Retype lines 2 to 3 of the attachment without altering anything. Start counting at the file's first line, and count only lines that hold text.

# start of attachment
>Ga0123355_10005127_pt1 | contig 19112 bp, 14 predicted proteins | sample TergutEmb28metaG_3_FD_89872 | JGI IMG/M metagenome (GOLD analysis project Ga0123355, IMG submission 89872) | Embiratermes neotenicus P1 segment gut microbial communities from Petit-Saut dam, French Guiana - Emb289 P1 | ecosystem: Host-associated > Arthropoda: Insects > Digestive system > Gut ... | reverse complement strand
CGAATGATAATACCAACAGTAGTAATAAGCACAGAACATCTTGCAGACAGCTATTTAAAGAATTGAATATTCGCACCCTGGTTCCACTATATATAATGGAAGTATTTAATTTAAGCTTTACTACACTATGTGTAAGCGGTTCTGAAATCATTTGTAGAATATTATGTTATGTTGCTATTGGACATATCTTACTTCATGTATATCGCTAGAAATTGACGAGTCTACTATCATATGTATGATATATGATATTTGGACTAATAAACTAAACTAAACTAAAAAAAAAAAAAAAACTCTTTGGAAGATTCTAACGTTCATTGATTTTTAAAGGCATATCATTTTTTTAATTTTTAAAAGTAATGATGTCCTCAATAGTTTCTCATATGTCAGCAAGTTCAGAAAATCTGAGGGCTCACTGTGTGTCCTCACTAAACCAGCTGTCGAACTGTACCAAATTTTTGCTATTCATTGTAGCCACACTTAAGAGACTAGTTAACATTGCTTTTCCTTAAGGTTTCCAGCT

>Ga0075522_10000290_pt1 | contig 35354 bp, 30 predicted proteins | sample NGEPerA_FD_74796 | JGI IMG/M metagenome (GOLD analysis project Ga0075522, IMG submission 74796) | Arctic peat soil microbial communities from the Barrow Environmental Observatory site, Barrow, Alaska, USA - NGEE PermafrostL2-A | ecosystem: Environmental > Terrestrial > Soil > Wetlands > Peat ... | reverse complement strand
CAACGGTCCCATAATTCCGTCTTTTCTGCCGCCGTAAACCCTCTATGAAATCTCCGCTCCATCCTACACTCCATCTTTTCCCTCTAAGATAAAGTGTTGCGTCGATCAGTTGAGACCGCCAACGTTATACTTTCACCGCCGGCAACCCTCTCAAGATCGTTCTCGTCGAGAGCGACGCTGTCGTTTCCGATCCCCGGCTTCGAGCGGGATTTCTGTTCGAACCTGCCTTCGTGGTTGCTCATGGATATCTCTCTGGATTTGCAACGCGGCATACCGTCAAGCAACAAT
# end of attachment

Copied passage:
CGAATGATAATACCAACAGTAGTAATAAGCACAGAACATCTTGCAGACAGCTATTTAAAGAATTGAATATTCGCACCCTGGTTCCACTATATATAATGGAAGTATTTAATTTAAGCTTTACTACACTATGTGTAAGCGGTTCTGAAATCATTTGTAGAATATTATGTTATGTTGCTATTGGACATATCTTACTTCATGTATATCGCTAGAAATTGACGAGTCTACTATCATATGTATGATATATGATATTTGGACTAATAAACTAAACTAAACTAAAAAAAAAAAAAAAACTCTTTGGAAGATTCTAACGTTCATTGATTTTTAAAGGCATATCATTTTTTTAATTTTTAAAAGTAATGATGTCCTCAATAGTTTCTCATATGTCAGCAAGTTCAGAAAATCTGAGGGCTCACTGTGTGTCCTCACTAAACCAGCTGTCGAACTGTACCAAATTTTTGCTATTCATTGTAGCCACACTTAAGAGACTAGTTAACATTGCTTTTCCTTAAGGTTTCCAGCT

>Ga0075522_10000290_pt1 | contig 35354 bp, 30 predicted proteins | sample NGEPerA_FD_74796 | JGI IMG/M metagenome (GOLD analysis project Ga0075522, IMG submission 74796) | Arctic peat soil microbial communities from the Barrow Environmental Observatory site, Barrow, Alaska, USA - NGEE PermafrostL2-A | ecosystem: Environmental > Terrestrial > Soil > Wetlands > Peat ... | reverse complement strand